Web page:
During his trip to the Polish capital, the newly appointed German foreign minister met Polish President Andrzej Duda, Prime Minister Mateusz Morawiecki, and his Polish counterpart, Jacek Czaputowicz.
During a joint conference, Czaputowicz and Maas spoke about reforming the EU, the Nord Stream II gas pipeline and the restoration of the Weimar Triangle.
Czaputowicz said that Poland is ready to solve EU’s problems jointly with Germany and other countries and “to take responsibility for reforms in the EU.”
“The main goal in [Poland’s] and Germany’s foreign policies is a strong EU, a united EU that is not of different speeds or split into different areas,” Czaputowicz said.
“Considering the current discussions in Europe, it is important that formulas such as the Weimar Triangle are restored,” Maas said, pointing to French President Emmanuel Macron’s recent proposals for reforming the European bloc.
“Despite divergent points of view on various issues, Poland and Germany are irreplaceable neighbours, friends and important partners,” Maas added.
Polish, German FMs discuss Nord Stream II gas pipeline
The foreign ministers discussed the recent nerve agent attack on former Russian spy Sergei Skripal. The UK believes Russia is behind the poisoning, although Moscow denies involvement.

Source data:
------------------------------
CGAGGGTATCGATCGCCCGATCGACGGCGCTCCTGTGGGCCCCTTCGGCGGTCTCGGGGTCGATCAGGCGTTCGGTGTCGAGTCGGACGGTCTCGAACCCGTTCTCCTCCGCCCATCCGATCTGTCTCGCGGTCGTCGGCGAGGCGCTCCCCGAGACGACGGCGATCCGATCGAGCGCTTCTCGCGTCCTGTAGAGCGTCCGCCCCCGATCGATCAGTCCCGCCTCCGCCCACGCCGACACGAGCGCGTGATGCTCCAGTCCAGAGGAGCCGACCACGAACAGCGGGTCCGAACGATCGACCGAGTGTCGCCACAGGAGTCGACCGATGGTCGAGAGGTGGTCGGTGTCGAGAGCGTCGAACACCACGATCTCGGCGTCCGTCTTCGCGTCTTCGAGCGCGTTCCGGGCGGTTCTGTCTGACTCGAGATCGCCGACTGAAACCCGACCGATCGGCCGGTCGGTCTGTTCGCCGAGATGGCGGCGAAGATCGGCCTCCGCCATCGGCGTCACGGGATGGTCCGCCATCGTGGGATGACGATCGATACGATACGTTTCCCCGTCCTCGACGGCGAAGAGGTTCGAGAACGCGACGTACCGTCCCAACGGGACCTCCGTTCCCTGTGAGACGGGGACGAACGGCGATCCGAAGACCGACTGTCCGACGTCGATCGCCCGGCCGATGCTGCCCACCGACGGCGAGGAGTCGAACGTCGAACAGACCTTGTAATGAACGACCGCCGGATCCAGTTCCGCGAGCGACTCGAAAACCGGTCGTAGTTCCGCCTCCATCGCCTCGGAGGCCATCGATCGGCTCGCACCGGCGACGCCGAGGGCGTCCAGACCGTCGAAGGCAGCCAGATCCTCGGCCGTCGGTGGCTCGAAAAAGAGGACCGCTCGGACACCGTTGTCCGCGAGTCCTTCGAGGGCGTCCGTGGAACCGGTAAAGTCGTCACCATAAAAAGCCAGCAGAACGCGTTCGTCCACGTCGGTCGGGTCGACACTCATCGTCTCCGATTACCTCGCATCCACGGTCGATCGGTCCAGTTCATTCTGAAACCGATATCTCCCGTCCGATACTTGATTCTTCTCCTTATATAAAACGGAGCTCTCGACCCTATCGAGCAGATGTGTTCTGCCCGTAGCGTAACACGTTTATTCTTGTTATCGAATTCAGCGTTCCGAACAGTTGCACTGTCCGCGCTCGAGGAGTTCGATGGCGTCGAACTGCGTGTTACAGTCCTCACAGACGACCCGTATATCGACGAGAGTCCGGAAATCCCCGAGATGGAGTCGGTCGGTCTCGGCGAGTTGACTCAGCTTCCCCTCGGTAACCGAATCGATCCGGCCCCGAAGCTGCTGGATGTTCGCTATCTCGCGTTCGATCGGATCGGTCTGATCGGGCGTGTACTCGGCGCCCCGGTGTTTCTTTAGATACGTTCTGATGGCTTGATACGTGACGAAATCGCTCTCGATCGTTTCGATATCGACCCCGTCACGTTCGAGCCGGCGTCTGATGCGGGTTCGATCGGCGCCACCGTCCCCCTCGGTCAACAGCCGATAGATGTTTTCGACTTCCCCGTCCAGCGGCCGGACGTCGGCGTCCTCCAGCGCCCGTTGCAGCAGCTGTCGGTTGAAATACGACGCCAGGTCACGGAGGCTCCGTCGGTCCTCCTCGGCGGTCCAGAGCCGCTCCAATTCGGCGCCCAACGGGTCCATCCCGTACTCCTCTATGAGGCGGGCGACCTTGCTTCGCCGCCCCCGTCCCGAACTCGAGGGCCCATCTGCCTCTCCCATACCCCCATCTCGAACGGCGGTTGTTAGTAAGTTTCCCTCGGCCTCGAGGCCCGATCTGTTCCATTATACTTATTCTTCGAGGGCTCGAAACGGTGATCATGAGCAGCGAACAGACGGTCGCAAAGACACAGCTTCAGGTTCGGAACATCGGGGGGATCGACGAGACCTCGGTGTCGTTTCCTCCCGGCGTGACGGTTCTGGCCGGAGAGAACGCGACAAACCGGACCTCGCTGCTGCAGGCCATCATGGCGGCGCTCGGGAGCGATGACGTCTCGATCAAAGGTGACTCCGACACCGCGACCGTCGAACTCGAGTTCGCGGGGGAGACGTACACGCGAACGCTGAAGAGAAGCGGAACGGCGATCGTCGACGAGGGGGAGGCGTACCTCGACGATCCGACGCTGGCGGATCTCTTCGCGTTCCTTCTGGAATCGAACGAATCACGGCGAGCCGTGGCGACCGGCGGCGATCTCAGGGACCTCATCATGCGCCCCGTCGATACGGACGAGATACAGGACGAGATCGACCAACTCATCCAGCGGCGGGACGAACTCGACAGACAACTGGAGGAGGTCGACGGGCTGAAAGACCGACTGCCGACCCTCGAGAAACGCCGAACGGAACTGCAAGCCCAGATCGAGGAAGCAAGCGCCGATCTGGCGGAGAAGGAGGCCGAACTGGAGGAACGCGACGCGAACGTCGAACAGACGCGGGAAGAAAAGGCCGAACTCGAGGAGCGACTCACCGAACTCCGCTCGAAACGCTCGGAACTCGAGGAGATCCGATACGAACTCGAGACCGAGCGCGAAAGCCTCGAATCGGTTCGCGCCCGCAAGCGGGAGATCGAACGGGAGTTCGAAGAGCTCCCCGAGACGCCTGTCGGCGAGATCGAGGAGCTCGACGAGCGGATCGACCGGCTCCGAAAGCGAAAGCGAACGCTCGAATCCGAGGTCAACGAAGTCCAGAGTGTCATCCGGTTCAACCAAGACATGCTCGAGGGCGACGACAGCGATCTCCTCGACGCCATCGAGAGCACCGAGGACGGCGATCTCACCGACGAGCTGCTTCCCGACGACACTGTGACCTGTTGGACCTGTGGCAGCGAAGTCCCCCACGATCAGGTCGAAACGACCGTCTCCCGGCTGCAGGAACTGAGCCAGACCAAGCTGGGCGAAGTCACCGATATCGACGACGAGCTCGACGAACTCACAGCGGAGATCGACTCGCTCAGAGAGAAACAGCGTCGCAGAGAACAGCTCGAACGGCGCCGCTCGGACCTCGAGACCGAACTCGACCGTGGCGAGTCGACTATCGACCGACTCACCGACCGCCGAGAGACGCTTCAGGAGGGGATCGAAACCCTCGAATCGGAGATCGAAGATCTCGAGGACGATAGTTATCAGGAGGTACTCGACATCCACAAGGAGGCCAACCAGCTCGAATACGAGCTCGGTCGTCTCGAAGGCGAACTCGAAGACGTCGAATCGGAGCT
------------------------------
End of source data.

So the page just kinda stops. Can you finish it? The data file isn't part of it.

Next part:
Questioned whether the incident would shift Germany’s stand on the Nord Stream II gas pipeline, Maas said: “We want to hold a close dialogue on the matter, but [the pipeline] is a commercial and economic project, and we must abide by this principle.”
The planned gas link between Russia and Germany across the Baltic Sea, bypassing Poland, Ukraine and other countries, has been a bone of contention between Warsaw and Berlin.
Czaputowicz said that Poland’s take on the issue was that “the project is political in character.” He added that Great Britian was reevaluating its approach to Nord Stream II. “In line with a declaration by [British Prime Minister] Theresa May, Great Britain will want to drop Russian gas deliveries,” he said, citing his Friday talks with British Foreign Minister Boris Johnson.
Czaputowicz said that the project “allows Russia to gain financial means… which are used to modernise its army, allowing the country to carry out its aggressive policy in Georgia, Ukraine and currently in Syria -- a policy directed against the Western international community.”
The construction of the Nord Stream II gas pipeline is to be completed by the end of 2019. By then Moscow intends to stop delivering gas via pipelines running through Ukrainian territory. (aba)